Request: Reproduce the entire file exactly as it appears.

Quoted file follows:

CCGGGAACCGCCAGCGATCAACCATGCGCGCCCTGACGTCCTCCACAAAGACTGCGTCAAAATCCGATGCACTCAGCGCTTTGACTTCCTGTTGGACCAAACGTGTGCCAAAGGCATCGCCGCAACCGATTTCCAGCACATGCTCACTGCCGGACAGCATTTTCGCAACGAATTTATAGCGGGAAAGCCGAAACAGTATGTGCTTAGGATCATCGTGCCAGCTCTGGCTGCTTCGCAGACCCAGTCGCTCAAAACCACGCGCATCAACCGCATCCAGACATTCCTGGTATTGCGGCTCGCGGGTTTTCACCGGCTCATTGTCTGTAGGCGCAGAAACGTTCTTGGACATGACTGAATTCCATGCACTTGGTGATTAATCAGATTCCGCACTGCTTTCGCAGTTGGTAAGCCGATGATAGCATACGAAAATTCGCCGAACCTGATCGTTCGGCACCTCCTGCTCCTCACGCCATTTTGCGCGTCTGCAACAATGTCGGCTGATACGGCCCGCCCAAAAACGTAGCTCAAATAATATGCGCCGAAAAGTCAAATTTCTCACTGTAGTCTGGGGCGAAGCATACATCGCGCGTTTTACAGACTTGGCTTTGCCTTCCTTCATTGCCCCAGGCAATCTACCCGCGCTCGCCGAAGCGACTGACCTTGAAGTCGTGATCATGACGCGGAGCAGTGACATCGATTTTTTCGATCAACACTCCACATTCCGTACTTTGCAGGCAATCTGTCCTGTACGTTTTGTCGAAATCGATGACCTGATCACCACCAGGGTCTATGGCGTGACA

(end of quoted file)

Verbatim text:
CCGGGAACCGCCAGCGATCAACCATGCGCGCCCTGACGTCCTCCACAAAGACTGCGTCAAAATCCGATGCACTCAGCGCTTTGACTTCCTGTTGGACCAAACGTGTGCCAAAGGCATCGCCGCAACCGATTTCCAGCACATGCTCACTGCCGGACAGCATTTTCGCAACGAATTTATAGCGGGAAAGCCGAAACAGTATGTGCTTAGGATCATCGTGCCAGCTCTGGCTGCTTCGCAGACCCAGTCGCTCAAAACCACGCGCATCAACCGCATCCAGACATTCCTGGTATTGCGGCTCGCGGGTTTTCACCGGCTCATTGTCTGTAGGCGCAGAAACGTTCTTGGACATGACTGAATTCCATGCACTTGGTGATTAATCAGATTCCGCACTGCTTTCGCAGTTGGTAAGCCGATGATAGCATACGAAAATTCGCCGAACCTGATCGTTCGGCACCTCCTGCTCCTCACGCCATTTTGCGCGTCTGCAACAATGTCGGCTGATACGGCCCGCCCAAAAACGTAGCTCAAATAATATGCGCCGAAAAGTCAAATTTCTCACTGTAGTCTGGGGCGAAGCATACATCGCGCGTTTTACAGACTTGGCTTTGCCTTCCTTCATTGCCCCAGGCAATCTACCCGCGCTCGCCGAAGCGACTGACCTTGAAGTCGTGATCATGACGCGGAGCAGTGACATCGATTTTTTCGATCAACACTCCACATTCCGTACTTTGCAGGCAATCTGTCCTGTACGTTTTGTCGAAATCGATGACCTGATCACCACCAGGGTCTATGGCGTGACA